Even when viewed stone-cold sober, there’s something elusive about this movie; it’s as though you’ve missed something crucial in the first few seconds of each scene, never to be repeated. Because this is a Christopher Nolan movie, the characters talk, and talk, and talk — and we feel none the wiser. Details don’t accumulate so much as slip like sand through our fingers. I’m reminded of Inherent Vice, which is similarly but more amiably disobliging. If Paul Thomas Anderson’s shaggy dog story carries on as if it were stoned and induces that feeling in the viewer, Tenet plunges its audience into a K-hole of incomprehension.
If you doubt that this was deliberate (and arguably wilful) on Nolan’s part, look no further than the catamaran scene, in which crucial dialogue between the Protagonist and Kenneth Branagh’s Sator is drowned in surf and filtered through the fuzz of their face-mics. And this when the plot is meant to be thickening. Clearly, this movie wants us to feel like thwarted eavesdroppers.
Because Nolan is going out of his way to obscure situation and make muddy motivation, he’s pinning a lot on his big fights and shoot-outs. It’s a pyrrhic victory. “Final set-piece impressive but meaningless,” I wrote in my notebook. “More like a surrealist deconstruction of an action sequence.” Because they’re so well executed by the SFX team, we don’t exactly tire of seeing explosions in reverse; it’s very satisfying, watching a building reconstitute itself in gravity-defying fashion before expelling the ordnance that had brought it down. But since none but the most obsessive and meticulous freeze-framers could hope to make any sense of this time-scrambled delirium, all the rest of us can hope to do is tease out how this chaos emerges from the movie’s underlying ideas.
Let’s entertain the notion, floated by some wags, that Tenet is Nolan’s feature-length audition to helm a James Bond movie. Well, if that’s so then he’s made his case on the premise that such a film rises or falls on the back of its villain (notwithstanding that No Time to Die succeeded despite Rami Malek’s Safin being nothing but absence and tics). There’s not much to the Protagonist, unless we read such zingers like “Buy a guy a drink first” and “You British don’t have a monopoly on snobbery, you know” as Nolan deliberately swerving from Bondisms. And since Neil (anagram of Line? As in time is a scrambled . . . actually, never mind) is kept a charismatic enigma, it falls on Branagh’s glowering plutocrat to do the thematic muscle-work. In this sense he takes his place alongside Nolan’s Batman baddies.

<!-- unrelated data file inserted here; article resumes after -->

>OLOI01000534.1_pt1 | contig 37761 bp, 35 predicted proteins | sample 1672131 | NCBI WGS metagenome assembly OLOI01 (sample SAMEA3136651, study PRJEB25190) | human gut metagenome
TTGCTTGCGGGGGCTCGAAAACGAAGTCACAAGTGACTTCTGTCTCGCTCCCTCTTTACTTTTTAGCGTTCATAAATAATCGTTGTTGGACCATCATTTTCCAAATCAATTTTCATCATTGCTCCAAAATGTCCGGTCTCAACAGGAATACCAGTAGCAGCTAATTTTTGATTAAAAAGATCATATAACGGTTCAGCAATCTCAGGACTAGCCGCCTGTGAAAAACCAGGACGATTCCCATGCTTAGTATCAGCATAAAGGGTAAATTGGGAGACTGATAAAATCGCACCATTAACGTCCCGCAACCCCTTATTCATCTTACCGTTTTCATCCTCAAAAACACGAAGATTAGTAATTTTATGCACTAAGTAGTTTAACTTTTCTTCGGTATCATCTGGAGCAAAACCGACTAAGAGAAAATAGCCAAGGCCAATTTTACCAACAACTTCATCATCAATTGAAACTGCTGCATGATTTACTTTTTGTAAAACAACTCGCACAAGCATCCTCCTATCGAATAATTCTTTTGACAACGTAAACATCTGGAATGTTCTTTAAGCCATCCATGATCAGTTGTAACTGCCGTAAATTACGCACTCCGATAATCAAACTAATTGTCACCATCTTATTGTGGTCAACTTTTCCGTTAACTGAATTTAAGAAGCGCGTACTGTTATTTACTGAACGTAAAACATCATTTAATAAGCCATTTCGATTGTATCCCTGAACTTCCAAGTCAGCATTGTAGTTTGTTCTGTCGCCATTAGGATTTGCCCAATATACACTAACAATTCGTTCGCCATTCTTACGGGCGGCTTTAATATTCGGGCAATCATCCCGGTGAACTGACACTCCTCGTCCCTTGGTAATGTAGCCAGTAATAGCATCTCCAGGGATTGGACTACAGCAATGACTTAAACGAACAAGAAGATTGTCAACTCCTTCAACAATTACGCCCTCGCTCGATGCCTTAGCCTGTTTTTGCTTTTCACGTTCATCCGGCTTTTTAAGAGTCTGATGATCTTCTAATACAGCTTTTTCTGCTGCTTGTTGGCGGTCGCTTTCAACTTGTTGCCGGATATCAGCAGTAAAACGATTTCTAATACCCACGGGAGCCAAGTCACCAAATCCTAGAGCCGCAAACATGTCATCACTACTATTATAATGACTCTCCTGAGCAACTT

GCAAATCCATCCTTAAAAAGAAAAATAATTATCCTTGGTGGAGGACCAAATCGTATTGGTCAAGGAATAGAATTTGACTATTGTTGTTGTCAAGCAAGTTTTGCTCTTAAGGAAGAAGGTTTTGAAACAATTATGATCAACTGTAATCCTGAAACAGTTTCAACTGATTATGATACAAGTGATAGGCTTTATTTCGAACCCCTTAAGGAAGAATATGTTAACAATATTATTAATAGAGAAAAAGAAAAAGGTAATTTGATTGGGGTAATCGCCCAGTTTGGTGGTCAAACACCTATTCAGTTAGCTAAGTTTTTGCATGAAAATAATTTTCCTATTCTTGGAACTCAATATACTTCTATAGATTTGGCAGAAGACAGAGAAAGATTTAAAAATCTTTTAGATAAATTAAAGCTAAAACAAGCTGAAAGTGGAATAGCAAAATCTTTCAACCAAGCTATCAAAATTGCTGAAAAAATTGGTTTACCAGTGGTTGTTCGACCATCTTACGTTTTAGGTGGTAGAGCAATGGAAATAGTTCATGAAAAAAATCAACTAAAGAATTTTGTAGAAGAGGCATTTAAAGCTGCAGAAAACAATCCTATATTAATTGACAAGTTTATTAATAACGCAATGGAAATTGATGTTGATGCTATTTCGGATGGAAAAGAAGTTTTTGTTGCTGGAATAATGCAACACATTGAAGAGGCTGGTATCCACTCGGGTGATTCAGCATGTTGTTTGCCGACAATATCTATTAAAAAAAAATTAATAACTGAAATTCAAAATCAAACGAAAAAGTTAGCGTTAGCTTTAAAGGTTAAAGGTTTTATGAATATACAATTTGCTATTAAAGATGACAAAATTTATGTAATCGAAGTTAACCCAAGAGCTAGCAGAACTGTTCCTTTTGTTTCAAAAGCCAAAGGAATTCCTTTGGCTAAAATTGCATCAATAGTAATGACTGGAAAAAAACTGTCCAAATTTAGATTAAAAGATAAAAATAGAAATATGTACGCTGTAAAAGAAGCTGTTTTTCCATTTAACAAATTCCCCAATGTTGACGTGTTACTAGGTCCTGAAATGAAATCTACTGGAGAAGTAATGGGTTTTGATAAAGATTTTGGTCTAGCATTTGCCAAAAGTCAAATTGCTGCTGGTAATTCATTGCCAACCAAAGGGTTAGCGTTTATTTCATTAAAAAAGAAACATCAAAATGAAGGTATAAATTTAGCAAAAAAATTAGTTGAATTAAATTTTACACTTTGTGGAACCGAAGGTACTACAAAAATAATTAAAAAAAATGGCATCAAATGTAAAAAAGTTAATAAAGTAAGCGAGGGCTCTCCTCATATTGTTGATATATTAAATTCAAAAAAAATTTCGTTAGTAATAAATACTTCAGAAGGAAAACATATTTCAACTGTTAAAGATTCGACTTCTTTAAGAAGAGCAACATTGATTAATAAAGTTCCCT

Andrei Sator made his fortune in the rubble of the future. What is the Russian oligarch class if not a kleptocratic cabal, stepping into the breach of Communism’s failed promises of a better future and then robbing the people of a brighter tomorrow? But Sator’s cynicism runs deeper than a mere drive towards self-enrichment; his curse is to see his time as bookended by mankind’s capacity for world-ending hubris.
He grew up in one of the Soviet closed cities. While the movie’s Stalsk-12 is fictional, it’s clearly modelled on Ozyorsk, aka City 40, the birthplace of the Soviet nuclear weapons programme. This secret city was once home to a population of a hundred thousand; a string of plutonium production catastrophes turned it into one of the most contaminated zones on the planet. To a young Andrei, leading a hardscrabble existence that we would think of as postapocalyptic, the future must have always seemed like an absurd proposition.
We like to congratulate ourselves on having averted nuclear holocaust during the Cold War, but Sator sees with grim clarity what lies ahead: “Their oceans rose and their rivers ran dry.” Note the past tense. All that’s left to the inhabitants of this future is to flee the uninhabitable Earth through time travel. By designating Stalsk-12 as the spot where Sator shall return the all-important algorithm to them, the antagonists of the time war evince a sense of dark humour and poetic justice.
And firstly, why is our man known only as Protagonist? Protos Agonistes: in Greek it means the first actor, competitor, sufferer. In classical tragedy the key action has already taken place — it was set in motion long ago by the folly of the agonist — and what we witness on stage is the final reckoning of time. The hero of Greek tragedy is not an autonomous individual. Critics are fond of calling Oedipus Rex the first detective story; I’d go further and call it the first postmodern detective story, in which the detective turns out to be the very pervert that he was hunting all along. Remind you of anyone?
At some point, in the murky hinterland of the future, the Protagonist got the ball rolling on this whole business. He comes to understand that he will go on to found the very organisation, Tenet, which recruited him right at the start of the movie. His destiny is to walk a path that he will have laid out for himself in advance.
Don’t try to understand it. Feel it.